Open The Flood Gates

It’s kind of like Pamplona: the gates swing open… and ready, set, bull! Cooking, for me, is like opening the gates of something packed-with-action: the beginning and middle are irresolute, yet, somehow, the finale brings happiness to all spectators and participators; it leaves people adamantly wanting more. As with all other tasks or challenges in life, I abandon any traces of fear before I begin a process. In this case, I place my laptop on the microwave and put on an easy-to-watch series such as, “The King Of Queens”, and I begin creating my next concoction, all while making loose mental notes of the ingredients I used, so in the future, I can refine the contributors and main players, and concoct a better concoction over time…

I think it’s dishonest when people say that they cook “everything”. Yes, SOME people can actually cook everything, namely chefs. But the cold, hard fact is: we cook what we like or we cook what we know. Having grown up in New York, I am more accustomed to creating Italian or Asian concoctions than I am Turkish or Philippino. But, living in a big city luckily translates to gustatory miscellany: so many cuisines, so little time. The more we taste and familiarize and broaden, the more we can create, or re-create a dish, in a wide variety of cuisines, whether following a recipe word-for-word, or, as I have steadfastly stated, from the depths of our creative minds, putting our own nameplate on the actual plate. And, the more we try, the more we find our own cooking niche, honing in on the cuisine or genre that we most excel in, turning it into our métier as the years pass on.

My husband’s line of ancestry is Moroccan, so I have recently tested the waters that are North-African cuisine, and have begun using cumin, turmeric, dried fruit, and root vegetables in my cooking. Despite my fervent hatred for (and allergy to) all things root vegetable, my husband is my audience. I realized that I must learn to incorporate this cuisine into my range of cooking, learning over time which concoctions work, and which don’t. As I excel in the Asian and Italian categories, I understand that I may not become an expert in North-African cooking nor should I boast about my North-African cooking skills. I certainly do not have to replace my passion and skill for the aforementioned Italian and Asian genres, but rather, simply, attempt to broaden my cooking portfolio over time.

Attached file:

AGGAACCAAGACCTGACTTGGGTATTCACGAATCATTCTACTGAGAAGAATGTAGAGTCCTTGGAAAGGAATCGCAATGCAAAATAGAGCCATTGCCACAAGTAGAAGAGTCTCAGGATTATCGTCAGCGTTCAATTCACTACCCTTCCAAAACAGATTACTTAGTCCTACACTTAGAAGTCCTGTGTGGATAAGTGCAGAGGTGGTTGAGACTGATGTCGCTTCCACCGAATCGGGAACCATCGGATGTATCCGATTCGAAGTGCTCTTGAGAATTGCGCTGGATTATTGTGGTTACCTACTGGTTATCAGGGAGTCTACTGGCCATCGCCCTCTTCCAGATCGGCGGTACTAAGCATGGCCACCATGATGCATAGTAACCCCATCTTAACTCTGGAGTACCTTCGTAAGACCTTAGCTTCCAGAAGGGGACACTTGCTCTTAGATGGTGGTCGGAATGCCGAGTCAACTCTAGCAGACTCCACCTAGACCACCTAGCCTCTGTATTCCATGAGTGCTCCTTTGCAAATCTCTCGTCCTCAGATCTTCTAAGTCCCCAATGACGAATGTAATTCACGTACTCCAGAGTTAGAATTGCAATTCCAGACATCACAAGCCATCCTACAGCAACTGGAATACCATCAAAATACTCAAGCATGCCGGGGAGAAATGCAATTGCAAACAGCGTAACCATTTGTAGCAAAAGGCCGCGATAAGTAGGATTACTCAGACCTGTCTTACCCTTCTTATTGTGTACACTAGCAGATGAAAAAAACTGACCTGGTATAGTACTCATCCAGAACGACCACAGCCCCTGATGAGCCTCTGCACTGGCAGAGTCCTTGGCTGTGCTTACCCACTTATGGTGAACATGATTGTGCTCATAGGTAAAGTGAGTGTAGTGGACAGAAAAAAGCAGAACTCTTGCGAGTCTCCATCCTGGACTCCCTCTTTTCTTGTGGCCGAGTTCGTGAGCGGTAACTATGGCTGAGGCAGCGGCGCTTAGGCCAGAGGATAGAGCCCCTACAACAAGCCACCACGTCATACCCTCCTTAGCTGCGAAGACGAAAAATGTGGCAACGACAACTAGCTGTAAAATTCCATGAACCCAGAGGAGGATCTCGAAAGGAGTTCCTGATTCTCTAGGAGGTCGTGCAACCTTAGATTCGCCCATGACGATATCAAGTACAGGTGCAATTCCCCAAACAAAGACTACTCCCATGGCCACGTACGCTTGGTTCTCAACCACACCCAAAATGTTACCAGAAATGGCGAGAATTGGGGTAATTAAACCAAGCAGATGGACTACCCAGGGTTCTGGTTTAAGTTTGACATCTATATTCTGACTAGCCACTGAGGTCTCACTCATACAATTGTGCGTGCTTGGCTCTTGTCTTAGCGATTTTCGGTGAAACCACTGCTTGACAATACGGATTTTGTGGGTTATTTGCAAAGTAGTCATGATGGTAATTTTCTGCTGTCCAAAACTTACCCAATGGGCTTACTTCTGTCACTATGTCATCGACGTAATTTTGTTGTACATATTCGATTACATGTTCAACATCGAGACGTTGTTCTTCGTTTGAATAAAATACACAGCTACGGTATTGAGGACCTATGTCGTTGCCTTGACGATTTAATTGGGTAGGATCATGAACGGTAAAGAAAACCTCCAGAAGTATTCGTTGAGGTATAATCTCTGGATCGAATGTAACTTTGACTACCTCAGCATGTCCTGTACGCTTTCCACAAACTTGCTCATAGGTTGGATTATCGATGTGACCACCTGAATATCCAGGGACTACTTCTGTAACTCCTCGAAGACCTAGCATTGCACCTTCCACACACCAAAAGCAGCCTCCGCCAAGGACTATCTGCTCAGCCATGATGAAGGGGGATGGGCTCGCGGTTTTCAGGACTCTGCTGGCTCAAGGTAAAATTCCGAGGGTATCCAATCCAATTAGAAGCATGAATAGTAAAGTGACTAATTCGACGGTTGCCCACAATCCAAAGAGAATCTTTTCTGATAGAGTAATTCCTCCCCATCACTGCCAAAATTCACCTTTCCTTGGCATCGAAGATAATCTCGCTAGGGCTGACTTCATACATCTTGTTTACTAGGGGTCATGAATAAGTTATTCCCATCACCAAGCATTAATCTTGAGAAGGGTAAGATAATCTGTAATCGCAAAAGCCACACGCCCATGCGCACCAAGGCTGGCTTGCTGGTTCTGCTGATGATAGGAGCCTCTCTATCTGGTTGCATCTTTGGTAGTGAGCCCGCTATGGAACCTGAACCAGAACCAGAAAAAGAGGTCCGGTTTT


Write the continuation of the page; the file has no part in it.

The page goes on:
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The other night I concocted sweet potato soup for the first time, and it was absolutely divine (from what my husband and two of my friends said… I couldn’t taste it, my allergy is serious). I decided to throw a smattering of subjects and spices into a large soup pot and see what the outcome would bring. As by now you know my anti-recipe motto in both cooking and in life, I have listed below the steps as well as (more or less) the ingredients and matters that made up this creamy soup, one that was a big hit, and one that I will definitely tweak and fine-tune over time…

Soulful Sweet Potato Soup 

  1. Roast 4 sweet potatoes, half a pumpkin, 2 large heads of cauliflower and about 4 halved carrots for an hour
  2. Before placing these in the oven, add dashes of white pepper and paprika to each
  3.  In a large soup pot add two large white onions- halved, and generous handfuls of black pepper and sea salt as well as a dash of honey and cinnamon (I added a few almonds and a few green apple “moon” slices as well- pictured in size above)
  4. Remove the roasted ingredients from the oven and add them directly to the pot
  5. Fill the pot 3/4 of the way with water and begin cooking down until the onion softens
  6. Cook for around 40 minutes
  7. Use a stick blender to mash up the ingredients
  8. Add a large spoonful-and-a-half of sour cream- while soup is on the heat, and stir
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Screenshot of a video of the soup upon completion… 

 

 

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